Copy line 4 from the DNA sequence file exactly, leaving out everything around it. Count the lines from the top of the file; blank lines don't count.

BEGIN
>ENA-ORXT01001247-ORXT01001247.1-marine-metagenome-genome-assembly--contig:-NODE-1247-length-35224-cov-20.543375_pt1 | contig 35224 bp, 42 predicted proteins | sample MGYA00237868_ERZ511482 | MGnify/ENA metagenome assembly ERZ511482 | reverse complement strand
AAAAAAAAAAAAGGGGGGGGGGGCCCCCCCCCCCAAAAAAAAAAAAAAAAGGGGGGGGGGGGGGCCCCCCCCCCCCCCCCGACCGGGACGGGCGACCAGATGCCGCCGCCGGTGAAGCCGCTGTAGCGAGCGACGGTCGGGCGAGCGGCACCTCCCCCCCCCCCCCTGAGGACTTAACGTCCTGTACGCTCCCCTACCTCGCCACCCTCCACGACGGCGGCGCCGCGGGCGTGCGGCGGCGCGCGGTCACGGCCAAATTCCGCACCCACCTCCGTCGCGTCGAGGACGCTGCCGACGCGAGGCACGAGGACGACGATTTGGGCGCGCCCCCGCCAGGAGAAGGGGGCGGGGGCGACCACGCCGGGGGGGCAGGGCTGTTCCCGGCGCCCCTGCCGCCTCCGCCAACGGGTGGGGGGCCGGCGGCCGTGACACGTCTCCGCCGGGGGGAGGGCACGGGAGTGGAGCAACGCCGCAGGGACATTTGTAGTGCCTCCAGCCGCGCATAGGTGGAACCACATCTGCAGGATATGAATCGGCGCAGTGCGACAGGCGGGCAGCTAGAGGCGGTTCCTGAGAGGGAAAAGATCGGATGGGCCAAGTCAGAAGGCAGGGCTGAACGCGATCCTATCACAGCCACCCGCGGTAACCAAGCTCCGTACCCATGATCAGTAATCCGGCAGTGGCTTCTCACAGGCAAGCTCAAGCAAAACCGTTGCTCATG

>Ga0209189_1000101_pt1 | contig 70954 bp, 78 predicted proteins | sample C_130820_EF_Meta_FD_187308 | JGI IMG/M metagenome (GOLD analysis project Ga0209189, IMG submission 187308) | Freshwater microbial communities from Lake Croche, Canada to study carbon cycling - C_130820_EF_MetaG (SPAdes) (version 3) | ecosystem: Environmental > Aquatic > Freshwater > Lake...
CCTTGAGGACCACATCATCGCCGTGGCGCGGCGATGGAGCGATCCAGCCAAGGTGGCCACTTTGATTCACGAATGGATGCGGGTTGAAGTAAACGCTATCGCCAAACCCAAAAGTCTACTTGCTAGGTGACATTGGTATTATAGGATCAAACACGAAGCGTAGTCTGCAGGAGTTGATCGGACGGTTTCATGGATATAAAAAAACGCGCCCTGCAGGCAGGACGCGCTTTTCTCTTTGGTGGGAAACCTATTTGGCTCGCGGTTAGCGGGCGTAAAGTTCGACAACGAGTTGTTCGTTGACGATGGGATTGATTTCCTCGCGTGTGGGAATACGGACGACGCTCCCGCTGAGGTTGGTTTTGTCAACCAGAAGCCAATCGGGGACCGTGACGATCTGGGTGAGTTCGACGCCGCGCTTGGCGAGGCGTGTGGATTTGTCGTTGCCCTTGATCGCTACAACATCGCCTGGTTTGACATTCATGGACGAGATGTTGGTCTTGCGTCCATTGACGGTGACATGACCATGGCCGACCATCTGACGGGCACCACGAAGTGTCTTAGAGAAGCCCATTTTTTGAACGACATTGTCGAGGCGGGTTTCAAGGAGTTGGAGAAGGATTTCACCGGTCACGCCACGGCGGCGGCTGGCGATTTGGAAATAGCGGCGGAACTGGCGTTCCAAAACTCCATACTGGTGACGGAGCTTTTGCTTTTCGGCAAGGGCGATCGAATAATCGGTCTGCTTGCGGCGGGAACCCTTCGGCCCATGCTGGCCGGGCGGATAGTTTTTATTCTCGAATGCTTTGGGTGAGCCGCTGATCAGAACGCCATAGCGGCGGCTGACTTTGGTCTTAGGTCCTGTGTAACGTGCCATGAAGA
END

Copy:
CCTTGAGGACCACATCATCGCCGTGGCGCGGCGATGGAGCGATCCAGCCAAGGTGGCCACTTTGATTCACGAATGGATGCGGGTTGAAGTAAACGCTATCGCCAAACCCAAAAGTCTACTTGCTAGGTGACATTGGTATTATAGGATCAAACACGAAGCGTAGTCTGCAGGAGTTGATCGGACGGTTTCATGGATATAAAAAAACGCGCCCTGCAGGCAGGACGCGCTTTTCTCTTTGGTGGGAAACCTATTTGGCTCGCGGTTAGCGGGCGTAAAGTTCGACAACGAGTTGTTCGTTGACGATGGGATTGATTTCCTCGCGTGTGGGAATACGGACGACGCTCCCGCTGAGGTTGGTTTTGTCAACCAGAAGCCAATCGGGGACCGTGACGATCTGGGTGAGTTCGACGCCGCGCTTGGCGAGGCGTGTGGATTTGTCGTTGCCCTTGATCGCTACAACATCGCCTGGTTTGACATTCATGGACGAGATGTTGGTCTTGCGTCCATTGACGGTGACATGACCATGGCCGACCATCTGACGGGCACCACGAAGTGTCTTAGAGAAGCCCATTTTTTGAACGACATTGTCGAGGCGGGTTTCAAGGAGTTGGAGAAGGATTTCACCGGTCACGCCACGGCGGCGGCTGGCGATTTGGAAATAGCGGCGGAACTGGCGTTCCAAAACTCCATACTGGTGACGGAGCTTTTGCTTTTCGGCAAGGGCGATCGAATAATCGGTCTGCTTGCGGCGGGAACCCTTCGGCCCATGCTGGCCGGGCGGATAGTTTTTATTCTCGAATGCTTTGGGTGAGCCGCTGATCAGAACGCCATAGCGGCGGCTGACTTTGGTCTTAGGTCCTGTGTAACGTGCCATGAAGA